BULLPEN CARTS RETURNED TO MAJOR LEAGUE BALLPARKS LAST SEASON, BUT DRIVING ONE ISN'T AS EASY AS IT LOOKS
ON A mild day in late February, I looked into the vacant eyes of Teddy Roosevelt, looming above me with an orange traffic cone raised in his right hand, and suddenly I understood the full power of the presidency. The Washington Nationals were holding auditions for a new bullpen cart driver, and I was doing terribly.
After posting an open call for the position, the team received hundreds of applications. Twenty-one finalists were asked to come to the ballpark to try out by driving through an obstacle course guarded by our 26th president (in mascot form). Candidates were expected to maneuver around a path loosely resembling the team's signature curly W, staying between the cones, avoiding scattered mannequins in baseball uniforms and, of course, steering clear of Teddy. Think of a regular driver's exam, just in a golf cart and monitored by America's Rough Rider, ready to bust you like a trust if you make a mistake.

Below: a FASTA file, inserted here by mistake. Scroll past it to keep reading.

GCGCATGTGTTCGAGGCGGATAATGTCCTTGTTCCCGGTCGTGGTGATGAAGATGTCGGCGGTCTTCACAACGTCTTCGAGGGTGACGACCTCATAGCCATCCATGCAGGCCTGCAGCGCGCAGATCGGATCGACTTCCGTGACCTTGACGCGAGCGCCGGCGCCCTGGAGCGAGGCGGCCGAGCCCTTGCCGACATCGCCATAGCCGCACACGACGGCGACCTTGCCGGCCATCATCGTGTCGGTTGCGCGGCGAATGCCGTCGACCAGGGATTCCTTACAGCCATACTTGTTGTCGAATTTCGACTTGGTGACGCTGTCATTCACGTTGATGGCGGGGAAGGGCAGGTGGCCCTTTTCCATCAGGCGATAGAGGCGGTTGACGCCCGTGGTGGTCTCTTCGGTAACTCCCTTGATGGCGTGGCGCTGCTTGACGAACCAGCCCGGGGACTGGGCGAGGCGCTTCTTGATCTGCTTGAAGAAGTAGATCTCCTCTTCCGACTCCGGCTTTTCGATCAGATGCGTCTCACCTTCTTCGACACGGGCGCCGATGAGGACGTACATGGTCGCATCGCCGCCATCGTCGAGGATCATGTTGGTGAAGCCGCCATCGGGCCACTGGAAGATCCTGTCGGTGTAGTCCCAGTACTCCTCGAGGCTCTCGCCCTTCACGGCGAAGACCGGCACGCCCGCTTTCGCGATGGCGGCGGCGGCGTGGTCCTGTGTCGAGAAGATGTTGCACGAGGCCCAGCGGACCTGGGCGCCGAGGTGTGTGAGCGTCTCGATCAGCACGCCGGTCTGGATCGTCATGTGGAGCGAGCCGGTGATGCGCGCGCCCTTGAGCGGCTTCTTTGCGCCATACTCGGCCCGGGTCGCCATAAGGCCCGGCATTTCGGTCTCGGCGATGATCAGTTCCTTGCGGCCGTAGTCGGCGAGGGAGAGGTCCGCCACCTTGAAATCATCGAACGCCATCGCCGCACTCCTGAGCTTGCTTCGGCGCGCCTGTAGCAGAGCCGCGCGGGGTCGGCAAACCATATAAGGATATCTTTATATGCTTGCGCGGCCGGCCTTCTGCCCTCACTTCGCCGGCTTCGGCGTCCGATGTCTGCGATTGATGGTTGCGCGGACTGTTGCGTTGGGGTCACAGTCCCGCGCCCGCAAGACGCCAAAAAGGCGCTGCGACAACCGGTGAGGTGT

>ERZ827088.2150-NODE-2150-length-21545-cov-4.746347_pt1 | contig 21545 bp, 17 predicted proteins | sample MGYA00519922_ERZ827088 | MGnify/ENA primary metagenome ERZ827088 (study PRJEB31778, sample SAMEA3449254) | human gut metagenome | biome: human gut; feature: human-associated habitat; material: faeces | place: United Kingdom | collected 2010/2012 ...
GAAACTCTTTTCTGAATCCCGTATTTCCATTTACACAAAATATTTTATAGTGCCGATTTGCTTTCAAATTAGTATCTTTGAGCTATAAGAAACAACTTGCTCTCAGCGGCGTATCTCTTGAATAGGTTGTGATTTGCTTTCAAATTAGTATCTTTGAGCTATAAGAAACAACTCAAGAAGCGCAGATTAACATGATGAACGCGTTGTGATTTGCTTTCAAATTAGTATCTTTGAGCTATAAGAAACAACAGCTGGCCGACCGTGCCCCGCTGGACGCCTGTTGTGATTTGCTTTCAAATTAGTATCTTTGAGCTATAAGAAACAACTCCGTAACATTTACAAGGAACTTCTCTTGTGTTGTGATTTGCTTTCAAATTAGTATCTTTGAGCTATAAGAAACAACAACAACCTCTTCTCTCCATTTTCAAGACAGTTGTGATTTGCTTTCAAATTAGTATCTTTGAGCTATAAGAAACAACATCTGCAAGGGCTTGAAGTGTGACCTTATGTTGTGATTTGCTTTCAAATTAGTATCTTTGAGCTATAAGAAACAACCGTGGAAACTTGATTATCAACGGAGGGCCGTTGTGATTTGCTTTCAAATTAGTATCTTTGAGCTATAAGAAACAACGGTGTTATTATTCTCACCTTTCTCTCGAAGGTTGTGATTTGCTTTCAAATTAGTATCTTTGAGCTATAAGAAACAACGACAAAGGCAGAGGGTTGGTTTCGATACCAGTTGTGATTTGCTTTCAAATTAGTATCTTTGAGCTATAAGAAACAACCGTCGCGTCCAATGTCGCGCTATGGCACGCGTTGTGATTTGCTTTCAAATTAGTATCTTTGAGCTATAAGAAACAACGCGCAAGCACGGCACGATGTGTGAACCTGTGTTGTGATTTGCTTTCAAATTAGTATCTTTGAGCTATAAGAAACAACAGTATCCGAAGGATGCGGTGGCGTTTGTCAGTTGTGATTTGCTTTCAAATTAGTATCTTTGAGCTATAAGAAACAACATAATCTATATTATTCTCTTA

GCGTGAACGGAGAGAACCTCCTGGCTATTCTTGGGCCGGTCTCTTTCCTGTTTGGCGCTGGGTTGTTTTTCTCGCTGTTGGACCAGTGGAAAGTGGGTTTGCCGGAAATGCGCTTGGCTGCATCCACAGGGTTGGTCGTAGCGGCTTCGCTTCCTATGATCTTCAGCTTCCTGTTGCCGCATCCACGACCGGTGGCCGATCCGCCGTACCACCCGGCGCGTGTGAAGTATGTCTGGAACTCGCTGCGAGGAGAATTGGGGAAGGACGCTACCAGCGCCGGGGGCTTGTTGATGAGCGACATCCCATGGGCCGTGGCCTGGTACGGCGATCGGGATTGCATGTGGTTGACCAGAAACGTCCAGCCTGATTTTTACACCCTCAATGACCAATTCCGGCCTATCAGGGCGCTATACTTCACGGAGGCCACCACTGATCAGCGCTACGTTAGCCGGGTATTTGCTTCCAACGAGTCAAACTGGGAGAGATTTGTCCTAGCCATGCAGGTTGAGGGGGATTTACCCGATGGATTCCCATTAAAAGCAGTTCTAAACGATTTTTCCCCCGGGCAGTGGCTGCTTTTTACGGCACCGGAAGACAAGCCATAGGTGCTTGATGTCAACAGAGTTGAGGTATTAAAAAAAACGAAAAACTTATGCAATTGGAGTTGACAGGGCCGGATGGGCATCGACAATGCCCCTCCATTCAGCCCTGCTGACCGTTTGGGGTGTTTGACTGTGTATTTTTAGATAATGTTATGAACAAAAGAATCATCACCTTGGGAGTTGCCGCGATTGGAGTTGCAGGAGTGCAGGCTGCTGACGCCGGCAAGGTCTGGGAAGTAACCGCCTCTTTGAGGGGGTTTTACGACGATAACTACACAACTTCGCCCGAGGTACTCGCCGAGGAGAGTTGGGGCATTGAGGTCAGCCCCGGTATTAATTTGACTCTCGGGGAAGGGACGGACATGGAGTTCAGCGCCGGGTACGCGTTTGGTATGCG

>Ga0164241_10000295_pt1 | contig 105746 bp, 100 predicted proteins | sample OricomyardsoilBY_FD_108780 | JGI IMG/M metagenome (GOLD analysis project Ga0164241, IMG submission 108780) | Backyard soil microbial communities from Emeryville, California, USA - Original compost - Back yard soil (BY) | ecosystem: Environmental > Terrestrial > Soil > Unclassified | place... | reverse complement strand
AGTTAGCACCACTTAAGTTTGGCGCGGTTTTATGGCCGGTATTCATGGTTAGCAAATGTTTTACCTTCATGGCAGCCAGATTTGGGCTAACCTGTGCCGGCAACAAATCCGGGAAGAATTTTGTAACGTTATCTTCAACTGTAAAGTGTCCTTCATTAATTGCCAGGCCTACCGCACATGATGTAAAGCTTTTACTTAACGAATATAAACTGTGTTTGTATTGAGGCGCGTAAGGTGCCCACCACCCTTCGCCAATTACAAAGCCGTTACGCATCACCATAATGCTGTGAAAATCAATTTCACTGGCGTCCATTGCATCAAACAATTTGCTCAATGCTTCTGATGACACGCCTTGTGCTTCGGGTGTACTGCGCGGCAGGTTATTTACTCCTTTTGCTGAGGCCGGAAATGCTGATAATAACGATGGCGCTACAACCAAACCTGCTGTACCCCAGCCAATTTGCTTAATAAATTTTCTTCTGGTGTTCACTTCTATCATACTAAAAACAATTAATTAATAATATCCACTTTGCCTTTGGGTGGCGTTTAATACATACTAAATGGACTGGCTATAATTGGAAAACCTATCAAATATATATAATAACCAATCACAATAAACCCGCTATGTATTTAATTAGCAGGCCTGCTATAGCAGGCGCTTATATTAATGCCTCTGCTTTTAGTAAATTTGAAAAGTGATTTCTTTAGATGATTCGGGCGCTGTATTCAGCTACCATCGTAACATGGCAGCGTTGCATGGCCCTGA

The bullpen cart might look like a slice of cutesy kitsch, but driving one is serious business. Until last season's revival movement it had been decades since a reliever rode a cart to the mound. Arizona was the first to reintroduce the vehicle, on Opening Day 2018, followed soon by Detroit and, in midseason, Washington. In a game plagued by concerns about pace of play, is there any easier way to shave off a few seconds of dead time? There certainly isn't a more entertaining one.
As applicants interviewed behind closed doors, the Nats made an offer to the handful of reporters on the concourse: Did we want to drive the cart ourselves? Sure, I figured. I'd describe my driving skills as perfectly adequate—O.K., with one speeding ticket—and I'd just watched nearly two dozen people go through the course. How hard could it be?
I missed a turn, finished with the slowest time of the day (one minute, 23 seconds) and felt chastised accordingly by Teddy. The job is harder than it looks, and so it only makes sense that the team wants a driver who—like the pitchers in the passenger seat—can bring his or her best stuff for every game, stay cool under pressure and perform in front of a crowd. Presidents included.